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Henrietta spent hours taking care of those nails, touching up chips and brushing on new coats of polish. She’d sit on her bed, polish in hand, hair high on her head in curlers, wearing the silky slip she loved so much she hand-washed it each night. She never wore pants, and rarely left the house without pulling on a carefully pressed skirt and shirt, sliding her feet into her tiny, open-toed pumps, and pinning her hair up with a little flip at the bottom, “just like it was dancin toward her face,” Sadie always said.

The Immortal Life of Henrietta Lacks by Rebecca Skloot

Does this mean giving a little shake with her fingers? I can't visualize this.

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    In women's hairdos of my youth in the 50s and 60s a 'flip' was a fairly wide falling tress ending in a strong upward curl, like this – StoneyB on hiatus Feb 19 '16 at 20:34
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    As @StoneyB has recalled +1 here. It should not be confused with hair flip (the action) as here – Peter Feb 19 '16 at 20:37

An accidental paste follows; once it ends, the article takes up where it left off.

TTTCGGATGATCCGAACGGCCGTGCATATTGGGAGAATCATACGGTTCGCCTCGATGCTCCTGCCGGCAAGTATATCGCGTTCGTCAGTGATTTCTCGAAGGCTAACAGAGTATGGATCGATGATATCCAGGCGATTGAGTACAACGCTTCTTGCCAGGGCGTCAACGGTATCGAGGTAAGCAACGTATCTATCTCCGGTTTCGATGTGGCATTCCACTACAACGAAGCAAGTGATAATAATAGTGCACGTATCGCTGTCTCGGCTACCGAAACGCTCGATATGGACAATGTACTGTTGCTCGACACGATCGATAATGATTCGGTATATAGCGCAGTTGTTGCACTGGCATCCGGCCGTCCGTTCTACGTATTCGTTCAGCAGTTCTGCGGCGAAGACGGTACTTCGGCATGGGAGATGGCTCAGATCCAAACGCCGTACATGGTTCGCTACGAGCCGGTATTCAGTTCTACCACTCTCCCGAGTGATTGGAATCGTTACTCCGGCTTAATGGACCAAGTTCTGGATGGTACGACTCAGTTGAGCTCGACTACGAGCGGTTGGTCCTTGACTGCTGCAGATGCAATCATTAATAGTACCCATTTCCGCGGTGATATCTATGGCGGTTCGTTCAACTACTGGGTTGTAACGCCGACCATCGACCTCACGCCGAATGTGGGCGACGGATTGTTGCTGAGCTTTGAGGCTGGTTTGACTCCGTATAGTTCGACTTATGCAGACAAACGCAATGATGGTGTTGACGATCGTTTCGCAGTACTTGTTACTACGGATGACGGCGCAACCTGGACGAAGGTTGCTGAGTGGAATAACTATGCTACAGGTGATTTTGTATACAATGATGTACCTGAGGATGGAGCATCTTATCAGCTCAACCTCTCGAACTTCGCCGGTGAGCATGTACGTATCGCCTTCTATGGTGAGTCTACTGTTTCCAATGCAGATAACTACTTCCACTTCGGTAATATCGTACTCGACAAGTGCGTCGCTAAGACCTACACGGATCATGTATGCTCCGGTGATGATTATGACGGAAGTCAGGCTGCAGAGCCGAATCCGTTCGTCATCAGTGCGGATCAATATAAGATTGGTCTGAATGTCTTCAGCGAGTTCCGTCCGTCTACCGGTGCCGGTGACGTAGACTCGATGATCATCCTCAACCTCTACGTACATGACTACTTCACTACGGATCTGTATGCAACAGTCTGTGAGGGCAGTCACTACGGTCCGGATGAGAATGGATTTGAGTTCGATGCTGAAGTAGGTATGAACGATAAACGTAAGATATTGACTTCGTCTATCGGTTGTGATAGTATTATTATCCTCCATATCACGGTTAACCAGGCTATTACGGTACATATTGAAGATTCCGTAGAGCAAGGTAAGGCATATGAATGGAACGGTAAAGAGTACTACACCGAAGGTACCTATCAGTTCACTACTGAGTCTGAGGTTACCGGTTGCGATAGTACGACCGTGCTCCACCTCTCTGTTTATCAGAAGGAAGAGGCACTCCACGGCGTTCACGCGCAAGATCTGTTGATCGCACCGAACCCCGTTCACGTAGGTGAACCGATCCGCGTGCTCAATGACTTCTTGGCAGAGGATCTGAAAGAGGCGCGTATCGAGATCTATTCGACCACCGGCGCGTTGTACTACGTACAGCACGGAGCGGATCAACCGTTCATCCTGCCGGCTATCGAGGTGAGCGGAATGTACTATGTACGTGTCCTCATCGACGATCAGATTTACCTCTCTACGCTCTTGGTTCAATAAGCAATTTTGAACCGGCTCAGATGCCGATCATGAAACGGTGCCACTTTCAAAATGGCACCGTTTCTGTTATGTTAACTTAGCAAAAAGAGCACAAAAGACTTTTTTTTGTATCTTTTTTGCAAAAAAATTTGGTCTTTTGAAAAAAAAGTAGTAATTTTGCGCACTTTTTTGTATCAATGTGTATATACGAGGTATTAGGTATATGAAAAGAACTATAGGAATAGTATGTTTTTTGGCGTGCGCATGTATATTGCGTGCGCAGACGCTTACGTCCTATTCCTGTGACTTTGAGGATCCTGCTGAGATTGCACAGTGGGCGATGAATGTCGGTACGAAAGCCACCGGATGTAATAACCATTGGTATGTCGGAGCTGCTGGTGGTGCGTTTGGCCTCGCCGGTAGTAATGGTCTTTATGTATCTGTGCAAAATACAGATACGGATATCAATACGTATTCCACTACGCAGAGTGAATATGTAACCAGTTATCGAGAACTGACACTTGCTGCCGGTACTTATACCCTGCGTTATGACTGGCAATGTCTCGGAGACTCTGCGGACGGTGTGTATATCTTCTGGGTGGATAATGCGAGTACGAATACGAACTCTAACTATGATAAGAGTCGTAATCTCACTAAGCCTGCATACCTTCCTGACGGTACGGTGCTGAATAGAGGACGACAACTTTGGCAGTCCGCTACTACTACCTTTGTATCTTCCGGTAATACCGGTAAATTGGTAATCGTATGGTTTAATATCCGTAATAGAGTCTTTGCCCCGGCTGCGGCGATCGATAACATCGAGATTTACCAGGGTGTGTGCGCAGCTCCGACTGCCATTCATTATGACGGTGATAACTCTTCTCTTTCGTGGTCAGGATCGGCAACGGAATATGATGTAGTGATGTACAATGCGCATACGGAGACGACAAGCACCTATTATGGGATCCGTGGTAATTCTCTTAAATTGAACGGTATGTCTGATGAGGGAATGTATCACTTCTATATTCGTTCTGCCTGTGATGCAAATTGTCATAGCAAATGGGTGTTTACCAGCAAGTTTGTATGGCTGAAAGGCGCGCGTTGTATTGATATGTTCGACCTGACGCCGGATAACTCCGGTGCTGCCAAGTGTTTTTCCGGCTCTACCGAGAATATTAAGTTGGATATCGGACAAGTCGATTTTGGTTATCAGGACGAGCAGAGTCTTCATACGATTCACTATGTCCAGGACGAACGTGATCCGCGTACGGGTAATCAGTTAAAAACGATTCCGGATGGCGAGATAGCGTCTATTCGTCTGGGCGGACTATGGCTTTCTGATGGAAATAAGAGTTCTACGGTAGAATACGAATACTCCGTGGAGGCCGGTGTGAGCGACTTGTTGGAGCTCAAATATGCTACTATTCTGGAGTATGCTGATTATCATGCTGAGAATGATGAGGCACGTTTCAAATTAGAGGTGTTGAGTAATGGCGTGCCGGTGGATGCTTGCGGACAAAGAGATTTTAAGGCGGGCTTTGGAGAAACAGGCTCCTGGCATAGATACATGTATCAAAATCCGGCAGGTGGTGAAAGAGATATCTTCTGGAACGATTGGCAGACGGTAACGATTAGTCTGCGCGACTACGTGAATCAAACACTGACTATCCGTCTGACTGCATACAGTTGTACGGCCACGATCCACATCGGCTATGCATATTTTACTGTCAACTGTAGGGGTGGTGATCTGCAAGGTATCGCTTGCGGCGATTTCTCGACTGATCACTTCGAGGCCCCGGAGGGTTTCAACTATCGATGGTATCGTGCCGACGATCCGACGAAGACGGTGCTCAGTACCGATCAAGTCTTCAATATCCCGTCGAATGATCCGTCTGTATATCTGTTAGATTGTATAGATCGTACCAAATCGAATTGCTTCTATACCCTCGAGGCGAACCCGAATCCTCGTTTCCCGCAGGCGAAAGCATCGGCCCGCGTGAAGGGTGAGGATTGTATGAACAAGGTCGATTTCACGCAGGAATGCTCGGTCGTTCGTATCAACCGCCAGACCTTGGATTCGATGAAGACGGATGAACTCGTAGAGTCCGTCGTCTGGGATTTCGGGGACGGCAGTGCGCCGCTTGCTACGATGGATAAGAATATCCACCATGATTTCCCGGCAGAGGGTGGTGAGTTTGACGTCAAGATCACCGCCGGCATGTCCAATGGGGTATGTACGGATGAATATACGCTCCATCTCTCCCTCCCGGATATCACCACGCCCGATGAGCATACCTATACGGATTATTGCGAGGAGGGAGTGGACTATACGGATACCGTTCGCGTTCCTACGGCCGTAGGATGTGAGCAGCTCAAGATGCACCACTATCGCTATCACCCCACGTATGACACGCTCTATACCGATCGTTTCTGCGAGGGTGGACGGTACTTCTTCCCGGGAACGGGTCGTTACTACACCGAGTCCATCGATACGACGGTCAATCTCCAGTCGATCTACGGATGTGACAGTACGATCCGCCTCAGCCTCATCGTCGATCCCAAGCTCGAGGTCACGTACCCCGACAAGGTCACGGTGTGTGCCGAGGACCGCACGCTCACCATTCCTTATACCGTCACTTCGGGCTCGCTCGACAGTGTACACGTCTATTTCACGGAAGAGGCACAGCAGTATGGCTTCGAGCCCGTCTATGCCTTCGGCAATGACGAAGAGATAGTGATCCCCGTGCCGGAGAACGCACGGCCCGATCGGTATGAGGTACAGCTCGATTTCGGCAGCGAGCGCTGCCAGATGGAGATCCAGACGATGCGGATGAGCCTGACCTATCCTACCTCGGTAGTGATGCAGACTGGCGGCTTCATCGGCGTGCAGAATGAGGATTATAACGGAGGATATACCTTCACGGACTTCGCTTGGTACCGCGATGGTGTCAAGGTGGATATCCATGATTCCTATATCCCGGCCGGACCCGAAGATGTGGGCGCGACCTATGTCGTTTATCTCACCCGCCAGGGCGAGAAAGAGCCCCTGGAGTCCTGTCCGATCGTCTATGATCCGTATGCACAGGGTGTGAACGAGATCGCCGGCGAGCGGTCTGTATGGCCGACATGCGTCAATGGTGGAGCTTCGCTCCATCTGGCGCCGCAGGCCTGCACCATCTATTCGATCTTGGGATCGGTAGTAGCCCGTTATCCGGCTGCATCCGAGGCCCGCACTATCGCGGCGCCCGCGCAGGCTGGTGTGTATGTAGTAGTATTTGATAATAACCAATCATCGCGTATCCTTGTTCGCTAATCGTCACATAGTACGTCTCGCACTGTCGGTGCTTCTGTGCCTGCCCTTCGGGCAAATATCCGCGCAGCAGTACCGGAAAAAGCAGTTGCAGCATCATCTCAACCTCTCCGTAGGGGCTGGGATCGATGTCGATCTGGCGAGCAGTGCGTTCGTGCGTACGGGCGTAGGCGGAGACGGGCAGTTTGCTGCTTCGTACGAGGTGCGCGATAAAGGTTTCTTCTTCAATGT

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    Thank you. Do any one of you mind posting a short answer so I can wrap this question, please. – whitecap Feb 19 '16 at 20:42
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Your passage comes from the award winning book The Immortal Life of Henrietta Lacks which recounts the life and times of the donor of one of the oldest and most common human cell lines used in scientific research: HeLa. Henrietta Lacks died in 1951 from cervical cancer.

In women's hairdos of the 50's and 60's a flip was a fairly wide falling tress ending in a strong upward curl. (ref: @StoneyB)
here

It should not be confused with hair flip which is an action used by persons with long hair to gain attention or when flirting
here http://creditplushealth.org/health%20picture/Anna%20Kournikova%20Hair%20Flip.jpg

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